Redlands Council Ignores Problems Posed By Building So Close To Runways

Wednesday, July 5, 2006
Opinion
Development concerns
Airport homes not a good idea Our view: Redlands council ignores problems posed by building so close to runways.
The San Bernardino (CA) Sun

Why anybody would want to live adjacent to an airport, unless they really had to, is a question that seems to have eluded the proponents of an 81-home development a mere 2,000 feet from the Redlands Municipal Airport. Against impassioned protests from airport officials, warnings by a number of experts regarding the negative impact of such an encroachment and better jugdment the Redlands City Council has decided to go ahead with the controversial project by developer Everett Hughes. Mayor Jon Harrison and Councilman Mick Gallagher both voiced their concerns but were overridden by the rest of the City Council,which last month approved the Walton homes near the southwest corner of the airport.

We remain skeptical, however, that the homes, to be built between San Bernardino and Pioneer avenues, is the best fit for Redlands, its airport or the residents who will have to contend with the noise and traffic of planes and helicopters flying overhead.

An initial report by the consulting firm Coffman and Associates suggested that the airport’s helipad be moved to the airport’s southeast corner to mitigate some of the noise. But the $500,000 to $1 million cost of such a task is not being asked of the developer, Everett Hughes, and so, no doubt, would be borne by Redlands taxpayers. A retired airline pilot has warned against moving the helipad, since helicopter and plane patterns would cross precipitously.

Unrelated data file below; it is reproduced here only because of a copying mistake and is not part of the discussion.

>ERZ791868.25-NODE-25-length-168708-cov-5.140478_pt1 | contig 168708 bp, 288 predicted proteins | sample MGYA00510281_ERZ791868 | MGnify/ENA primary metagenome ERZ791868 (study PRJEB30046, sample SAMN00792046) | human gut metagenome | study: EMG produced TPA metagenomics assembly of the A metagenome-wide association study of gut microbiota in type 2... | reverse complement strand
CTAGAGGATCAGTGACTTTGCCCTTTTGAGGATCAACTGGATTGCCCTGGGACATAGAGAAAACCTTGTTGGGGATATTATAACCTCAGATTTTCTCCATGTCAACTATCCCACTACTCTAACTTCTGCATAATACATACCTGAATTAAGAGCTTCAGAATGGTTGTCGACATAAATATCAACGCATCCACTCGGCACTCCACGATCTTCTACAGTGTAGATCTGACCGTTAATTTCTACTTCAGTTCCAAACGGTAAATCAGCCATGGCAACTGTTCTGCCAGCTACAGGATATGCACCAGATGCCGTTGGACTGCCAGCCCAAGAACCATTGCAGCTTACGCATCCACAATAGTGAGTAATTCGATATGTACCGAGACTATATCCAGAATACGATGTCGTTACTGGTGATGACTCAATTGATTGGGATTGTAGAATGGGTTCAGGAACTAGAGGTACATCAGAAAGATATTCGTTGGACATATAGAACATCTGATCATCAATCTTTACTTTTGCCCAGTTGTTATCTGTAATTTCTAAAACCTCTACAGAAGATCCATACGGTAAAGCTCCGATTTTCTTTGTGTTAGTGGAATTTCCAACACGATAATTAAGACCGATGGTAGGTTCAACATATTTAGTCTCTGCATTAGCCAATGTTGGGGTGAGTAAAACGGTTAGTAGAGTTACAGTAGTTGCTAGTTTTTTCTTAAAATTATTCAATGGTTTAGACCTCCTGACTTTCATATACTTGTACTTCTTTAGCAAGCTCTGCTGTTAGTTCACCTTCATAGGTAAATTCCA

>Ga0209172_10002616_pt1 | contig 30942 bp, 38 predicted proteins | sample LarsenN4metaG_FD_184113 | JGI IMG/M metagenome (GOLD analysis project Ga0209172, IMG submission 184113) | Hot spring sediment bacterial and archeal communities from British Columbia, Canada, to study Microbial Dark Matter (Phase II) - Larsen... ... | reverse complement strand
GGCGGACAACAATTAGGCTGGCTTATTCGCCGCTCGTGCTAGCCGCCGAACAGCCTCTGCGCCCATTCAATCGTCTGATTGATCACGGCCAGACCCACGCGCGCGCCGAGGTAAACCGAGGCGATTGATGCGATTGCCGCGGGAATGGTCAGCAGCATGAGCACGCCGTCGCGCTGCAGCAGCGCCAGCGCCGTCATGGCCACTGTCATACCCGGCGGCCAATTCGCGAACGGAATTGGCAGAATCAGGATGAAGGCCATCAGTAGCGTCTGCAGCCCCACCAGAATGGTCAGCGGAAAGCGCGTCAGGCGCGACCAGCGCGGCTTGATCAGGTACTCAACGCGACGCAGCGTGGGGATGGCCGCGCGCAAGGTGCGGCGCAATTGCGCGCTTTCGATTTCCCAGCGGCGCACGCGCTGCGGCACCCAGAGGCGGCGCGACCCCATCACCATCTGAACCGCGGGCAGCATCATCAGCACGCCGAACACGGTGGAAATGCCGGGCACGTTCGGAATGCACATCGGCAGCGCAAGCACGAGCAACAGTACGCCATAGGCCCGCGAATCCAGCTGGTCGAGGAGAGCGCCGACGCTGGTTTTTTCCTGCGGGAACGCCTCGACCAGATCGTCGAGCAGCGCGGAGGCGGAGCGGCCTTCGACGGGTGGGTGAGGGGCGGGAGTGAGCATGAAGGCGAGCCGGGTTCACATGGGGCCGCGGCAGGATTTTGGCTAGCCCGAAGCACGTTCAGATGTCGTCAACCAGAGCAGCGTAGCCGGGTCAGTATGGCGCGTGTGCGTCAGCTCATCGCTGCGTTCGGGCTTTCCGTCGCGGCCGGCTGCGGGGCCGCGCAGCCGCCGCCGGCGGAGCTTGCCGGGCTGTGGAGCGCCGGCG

The pending closure of Rialto Municipal Airport also is likely to impact Redlands’ general-aviation airport, which could become home to many of Rialto’s 225-plus small aircraft.

As space becomes limited in Redlands and surrounding communities, the need for well-planned and well-executed development becomes ever more essential to the city’s continued economic viability and future success.

But that shouldn’t mean putting prospective homewoners directly in the path of noisy planes. Redlands needs to take that into account when deciding whether prospective expansion is worth putting 81 families within earshot of the buzz and roar that promise to get old in a hurry.

Editor’s Note: Often the voice of reason is ignored until it is too late. We applaud Mayor Jon Harrison and Councilman Mick Gallagher courage and ask that they continue to do the right thing for their community.

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